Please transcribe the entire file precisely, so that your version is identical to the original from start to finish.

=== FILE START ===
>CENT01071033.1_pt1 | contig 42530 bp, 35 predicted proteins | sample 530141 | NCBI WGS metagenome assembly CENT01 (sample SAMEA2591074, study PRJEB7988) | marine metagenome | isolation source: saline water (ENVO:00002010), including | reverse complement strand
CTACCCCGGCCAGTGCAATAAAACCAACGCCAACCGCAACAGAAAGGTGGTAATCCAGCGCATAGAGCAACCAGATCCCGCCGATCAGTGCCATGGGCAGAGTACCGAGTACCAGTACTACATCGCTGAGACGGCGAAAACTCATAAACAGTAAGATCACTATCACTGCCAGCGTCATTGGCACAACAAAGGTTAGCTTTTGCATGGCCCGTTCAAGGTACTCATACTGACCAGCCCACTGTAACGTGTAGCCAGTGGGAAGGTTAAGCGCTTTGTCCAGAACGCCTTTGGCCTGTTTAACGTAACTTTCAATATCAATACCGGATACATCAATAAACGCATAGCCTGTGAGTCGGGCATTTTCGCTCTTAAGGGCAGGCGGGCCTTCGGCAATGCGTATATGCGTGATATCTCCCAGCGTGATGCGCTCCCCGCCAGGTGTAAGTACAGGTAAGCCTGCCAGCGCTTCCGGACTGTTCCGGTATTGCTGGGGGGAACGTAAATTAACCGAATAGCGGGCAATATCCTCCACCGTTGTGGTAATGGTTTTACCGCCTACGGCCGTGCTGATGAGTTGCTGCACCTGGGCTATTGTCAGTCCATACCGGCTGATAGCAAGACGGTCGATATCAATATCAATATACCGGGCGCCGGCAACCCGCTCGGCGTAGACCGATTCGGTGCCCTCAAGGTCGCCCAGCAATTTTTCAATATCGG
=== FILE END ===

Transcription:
>CENT01071033.1_pt1 | contig 42530 bp, 35 predicted proteins | sample 530141 | NCBI WGS metagenome assembly CENT01 (sample SAMEA2591074, study PRJEB7988) | marine metagenome | isolation source: saline water (ENVO:00002010), including | reverse complement strand
CTACCCCGGCCAGTGCAATAAAACCAACGCCAACCGCAACAGAAAGGTGGTAATCCAGCGCATAGAGCAACCAGATCCCGCCGATCAGTGCCATGGGCAGAGTACCGAGTACCAGTACTACATCGCTGAGACGGCGAAAACTCATAAACAGTAAGATCACTATCACTGCCAGCGTCATTGGCACAACAAAGGTTAGCTTTTGCATGGCCCGTTCAAGGTACTCATACTGACCAGCCCACTGTAACGTGTAGCCAGTGGGAAGGTTAAGCGCTTTGTCCAGAACGCCTTTGGCCTGTTTAACGTAACTTTCAATATCAATACCGGATACATCAATAAACGCATAGCCTGTGAGTCGGGCATTTTCGCTCTTAAGGGCAGGCGGGCCTTCGGCAATGCGTATATGCGTGATATCTCCCAGCGTGATGCGCTCCCCGCCAGGTGTAAGTACAGGTAAGCCTGCCAGCGCTTCCGGACTGTTCCGGTATTGCTGGGGGGAACGTAAATTAACCGAATAGCGGGCAATATCCTCCACCGTTGTGGTAATGGTTTTACCGCCTACGGCCGTGCTGATGAGTTGCTGCACCTGGGCTATTGTCAGTCCATACCGGCTGATAGCAAGACGGTCGATATCAATATCAATATACCGGGCGCCGGCAACCCGCTCGGCGTAGACCGATTCGGTGCCCTCAAGGTCGCCCAGCAATTTTTCAATATCGG